First-of-its-kind initiative at U of T to amplify the voices of Black survivors of homicide victims in the GTA
A first-of-its-kind initiative from The Centre for Research & Innovation for Black Survivors of Homicide Victims (The CRIB) will amplify the voices of Black survivors of homicide victims in the Greater Toronto Area (GTA).
Led by Tanya Sharpe, an associate professor in the Factor-Inwentash Faculty of Social Work at the University of Toronto, the Invisible Wounds: Digitizing the Aftermath of Homicide project will showcase digital storytelling rooted in the experiences of African, Caribbean and Black (ACB) survivors of homicide victims in Toronto.
“The individuals we conducted focused group discussions with were able to create mini-documentaries of their perspectives on the impact of homicide,” says Sharpe, founder and director of The CRIB.
“The approach will help us to better understand the impact of homicide on their physical, mental and spiritual wellbeing, allowing us to develop culturally responsive approaches to supporting survivors as they grieve.”
Recently awarded the Black Research Network’s IGNITE grant, the project will help policy makers, researchers, medical and mental health care service providers understand the traumatic impact homicide has on the wellbeing of ACB survivors – and the coping strategies surviving family members and friends utilize to deal with the devastating tragedy. The project is also funded by the Social Sciences and Humanities Research Council Insight Grant.
The IGNITE grant will assist The CRIB in hosting community viewings of the digital stories and feature a panel of storytellers to connect with community members and key stakeholders about the project’s impact on their lives.
“The IGNITE grant will allow us to conduct culturally responsive research, which is our responsibility when we think about the importance of research as activism,” says Sharpe, one of nine recipients of the grant.
Launched in 2018, The CRIB, the first organization of its kind, is a multidisciplinary initiative established to advance culturally responsive research, policy, and practice for Black families of homicide victims.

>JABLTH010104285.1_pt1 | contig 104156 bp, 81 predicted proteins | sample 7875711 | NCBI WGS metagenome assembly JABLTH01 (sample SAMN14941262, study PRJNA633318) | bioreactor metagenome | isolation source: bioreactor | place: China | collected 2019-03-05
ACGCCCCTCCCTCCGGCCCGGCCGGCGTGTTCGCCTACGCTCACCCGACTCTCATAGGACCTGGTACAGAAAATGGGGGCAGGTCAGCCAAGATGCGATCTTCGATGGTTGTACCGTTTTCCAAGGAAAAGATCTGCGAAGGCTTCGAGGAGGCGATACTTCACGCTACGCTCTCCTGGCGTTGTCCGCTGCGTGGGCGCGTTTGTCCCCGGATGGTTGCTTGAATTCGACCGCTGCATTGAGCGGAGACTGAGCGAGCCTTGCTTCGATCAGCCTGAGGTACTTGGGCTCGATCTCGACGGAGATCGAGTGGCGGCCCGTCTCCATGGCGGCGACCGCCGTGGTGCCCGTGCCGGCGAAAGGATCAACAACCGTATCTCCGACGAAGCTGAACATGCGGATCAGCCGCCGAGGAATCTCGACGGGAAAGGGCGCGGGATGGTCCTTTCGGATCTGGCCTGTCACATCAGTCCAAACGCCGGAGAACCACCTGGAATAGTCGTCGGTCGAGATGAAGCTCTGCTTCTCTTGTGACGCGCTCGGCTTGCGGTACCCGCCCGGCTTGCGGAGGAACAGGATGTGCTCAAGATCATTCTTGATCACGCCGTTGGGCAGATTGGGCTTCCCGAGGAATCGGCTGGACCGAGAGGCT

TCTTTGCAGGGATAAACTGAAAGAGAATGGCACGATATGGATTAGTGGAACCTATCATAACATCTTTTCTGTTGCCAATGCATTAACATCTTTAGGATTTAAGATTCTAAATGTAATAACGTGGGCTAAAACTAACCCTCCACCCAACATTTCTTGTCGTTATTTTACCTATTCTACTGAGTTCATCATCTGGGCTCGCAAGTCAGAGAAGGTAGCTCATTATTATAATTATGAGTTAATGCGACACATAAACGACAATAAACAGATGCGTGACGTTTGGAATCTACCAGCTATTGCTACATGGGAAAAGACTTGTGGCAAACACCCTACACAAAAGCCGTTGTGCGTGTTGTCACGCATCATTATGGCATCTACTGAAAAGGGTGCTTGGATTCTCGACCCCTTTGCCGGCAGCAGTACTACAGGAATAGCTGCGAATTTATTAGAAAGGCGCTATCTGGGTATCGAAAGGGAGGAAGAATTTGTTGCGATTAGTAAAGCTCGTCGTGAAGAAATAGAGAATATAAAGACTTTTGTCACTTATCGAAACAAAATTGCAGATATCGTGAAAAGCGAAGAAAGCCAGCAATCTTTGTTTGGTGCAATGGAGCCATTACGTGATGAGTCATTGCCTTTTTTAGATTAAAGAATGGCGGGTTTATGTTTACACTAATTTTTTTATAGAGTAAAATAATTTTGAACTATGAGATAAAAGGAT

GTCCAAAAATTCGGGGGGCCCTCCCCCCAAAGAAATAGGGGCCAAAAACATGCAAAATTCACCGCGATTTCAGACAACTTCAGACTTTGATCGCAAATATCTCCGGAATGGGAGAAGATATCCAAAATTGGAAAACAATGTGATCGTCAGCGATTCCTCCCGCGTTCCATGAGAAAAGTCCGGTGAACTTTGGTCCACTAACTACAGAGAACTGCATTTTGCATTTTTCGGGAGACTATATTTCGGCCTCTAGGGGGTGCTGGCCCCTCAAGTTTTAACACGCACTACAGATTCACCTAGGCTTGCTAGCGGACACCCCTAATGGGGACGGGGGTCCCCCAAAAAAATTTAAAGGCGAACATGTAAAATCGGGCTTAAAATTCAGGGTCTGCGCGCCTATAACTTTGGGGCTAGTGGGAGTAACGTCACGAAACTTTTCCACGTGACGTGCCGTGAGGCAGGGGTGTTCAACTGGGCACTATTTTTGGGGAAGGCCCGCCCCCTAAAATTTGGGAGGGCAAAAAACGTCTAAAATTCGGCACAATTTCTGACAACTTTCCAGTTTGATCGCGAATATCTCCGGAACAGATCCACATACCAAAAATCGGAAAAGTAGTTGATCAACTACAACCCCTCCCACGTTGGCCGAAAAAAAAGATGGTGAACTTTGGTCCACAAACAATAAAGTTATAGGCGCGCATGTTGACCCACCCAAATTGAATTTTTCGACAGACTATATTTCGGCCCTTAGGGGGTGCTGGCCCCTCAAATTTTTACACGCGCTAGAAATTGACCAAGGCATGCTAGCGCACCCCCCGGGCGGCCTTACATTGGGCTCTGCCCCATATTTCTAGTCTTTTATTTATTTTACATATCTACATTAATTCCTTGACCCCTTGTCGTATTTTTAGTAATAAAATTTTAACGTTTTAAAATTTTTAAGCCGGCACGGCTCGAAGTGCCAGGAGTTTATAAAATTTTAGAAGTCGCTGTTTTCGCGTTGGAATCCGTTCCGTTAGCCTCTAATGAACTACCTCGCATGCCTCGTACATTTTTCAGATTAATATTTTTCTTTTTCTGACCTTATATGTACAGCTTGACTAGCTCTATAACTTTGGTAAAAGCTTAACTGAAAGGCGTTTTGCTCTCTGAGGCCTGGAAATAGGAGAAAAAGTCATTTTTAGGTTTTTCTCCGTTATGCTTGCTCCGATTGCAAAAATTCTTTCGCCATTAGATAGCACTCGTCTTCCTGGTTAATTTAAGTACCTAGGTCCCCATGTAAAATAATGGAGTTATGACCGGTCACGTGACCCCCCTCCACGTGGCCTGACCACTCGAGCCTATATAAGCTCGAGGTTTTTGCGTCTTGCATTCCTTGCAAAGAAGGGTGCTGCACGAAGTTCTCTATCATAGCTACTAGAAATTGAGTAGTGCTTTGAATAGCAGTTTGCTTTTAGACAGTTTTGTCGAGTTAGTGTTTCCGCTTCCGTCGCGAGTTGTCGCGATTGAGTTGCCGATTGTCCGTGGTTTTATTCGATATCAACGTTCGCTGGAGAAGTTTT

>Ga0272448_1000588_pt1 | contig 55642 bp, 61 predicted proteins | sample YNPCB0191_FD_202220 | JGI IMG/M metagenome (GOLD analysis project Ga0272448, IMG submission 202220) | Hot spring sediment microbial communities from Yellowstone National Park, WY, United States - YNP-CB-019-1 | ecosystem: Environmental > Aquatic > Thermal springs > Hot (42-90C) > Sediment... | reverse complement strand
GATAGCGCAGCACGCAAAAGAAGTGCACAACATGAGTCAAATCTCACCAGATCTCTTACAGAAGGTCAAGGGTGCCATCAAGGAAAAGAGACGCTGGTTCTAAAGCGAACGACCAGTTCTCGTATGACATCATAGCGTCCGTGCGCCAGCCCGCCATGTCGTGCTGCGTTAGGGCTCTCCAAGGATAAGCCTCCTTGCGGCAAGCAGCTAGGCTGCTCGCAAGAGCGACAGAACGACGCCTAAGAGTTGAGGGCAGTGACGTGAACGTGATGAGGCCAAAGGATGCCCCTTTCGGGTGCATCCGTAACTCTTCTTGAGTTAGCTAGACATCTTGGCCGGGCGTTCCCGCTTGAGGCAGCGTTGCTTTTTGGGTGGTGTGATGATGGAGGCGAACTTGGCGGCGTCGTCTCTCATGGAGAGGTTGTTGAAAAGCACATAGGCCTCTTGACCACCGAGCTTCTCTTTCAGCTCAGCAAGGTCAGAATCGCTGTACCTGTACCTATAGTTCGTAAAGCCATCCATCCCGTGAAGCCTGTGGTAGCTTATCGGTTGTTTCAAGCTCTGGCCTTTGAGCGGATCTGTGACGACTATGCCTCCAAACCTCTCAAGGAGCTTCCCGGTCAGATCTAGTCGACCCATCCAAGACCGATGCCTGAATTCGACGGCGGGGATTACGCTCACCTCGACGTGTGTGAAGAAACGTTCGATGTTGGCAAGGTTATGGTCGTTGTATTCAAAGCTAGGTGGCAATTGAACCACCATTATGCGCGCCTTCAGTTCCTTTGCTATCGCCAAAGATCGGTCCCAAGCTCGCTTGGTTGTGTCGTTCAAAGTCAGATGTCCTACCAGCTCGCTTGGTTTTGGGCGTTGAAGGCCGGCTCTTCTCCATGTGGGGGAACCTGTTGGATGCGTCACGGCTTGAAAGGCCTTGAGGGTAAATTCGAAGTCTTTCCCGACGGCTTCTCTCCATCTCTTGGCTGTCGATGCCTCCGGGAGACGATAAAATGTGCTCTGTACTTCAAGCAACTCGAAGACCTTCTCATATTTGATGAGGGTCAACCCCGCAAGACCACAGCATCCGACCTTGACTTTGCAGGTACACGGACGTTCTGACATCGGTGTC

“The goal and the idea behind developing The CRIB was to build a legacy of culturally responsive research, policy and practice for and in collaboration with Black survivors of homicide victims throughout our global communities,” Sharpe says.
Earlier this year, The CRIB launched another first, The CRIB’s Homicide Tracker. The interactive map visually depicts homicides across Toronto to highlight how ACB communities are disproportionately affected by homicide. The project, which took more than a year to develop, currently maps homicides that took place between 2004 to 2020, by neighbourhood.
Coupled with a report, Social Determinants of Homicide, the project launched almost two years after Statistics Canada released race-based homicide data for the first time, which also sparked calls for more trauma services.
The report shows that on average, 232 murders happen in Ontario each year. Of those events, 75 per cent of homicide victims are racialized and 44 per cent of those victims are from ACB communities. Compared to other cities in the province, Toronto has the highest number of homicide victims in Canada, with approximately 77 homicides each year.
The CRIB estimates that seven to 10 family members and close friends are left to cope with the loss of a loved one due to homicide. Using that statistic, The CRIB’s report highlights that approximately 3,850 Torontonians have been traumatically impacted by the murder of a loved one almost every day for the past five years.
The research and map also show that while ACB communities are disproportionately affected by homicides in Toronto, surviving family members and friends live in neighbourhoods that have limited access to grief and bereavement support and services.
“The Homicide Tracker and the Social Determinants of Homicide framework really allowed us to get individuals to understand the root causes behind the homicides occurring in predominantly in Black and brown communities,” Sharpe says.
When a user hovers over the map of Toronto, the tracker also displays social determinates such as unemployment rates, low-income prevalence, and education-level of each neighborhood. Meanwhile, the report digs deeper to share statistics on education, employment and income inequality, and mass incarnation rates in Toronto. These same social determinants placed Black communities at greater risk of infection during the COVID-19 pandemic.
The report concludes with action items addressing the social determinants of homicide and systemic inequities faced in ACB neighborhoods.
“The report is where we can begin to consider the structural inequities that our inherently, structurally violent and contribute to the lack of access to equitable educational, employment and housing opportunities,” Sharpe says.
When it comes to the future of social work and how the field can develop to better support survivors of homicide victims, Sharpe says that the pathway should be through a culturally responsive, multidisciplinary approach. From policy and law to education and medical care, Sharpe explains that this approach is critical to rebuild systems that can lead to concrete change.
“It’s important for our social work profession to understand that we should not be doing this work alone. Our approach and engagement should always be interdisciplinary,” Sharpe says.
“All of us have the responsibility to work collectively together to assist Black survivors of homicide victims in coping with the devastating impact of murder, helping them to not simply survive but to thrive in the aftermath of the unthinkable.”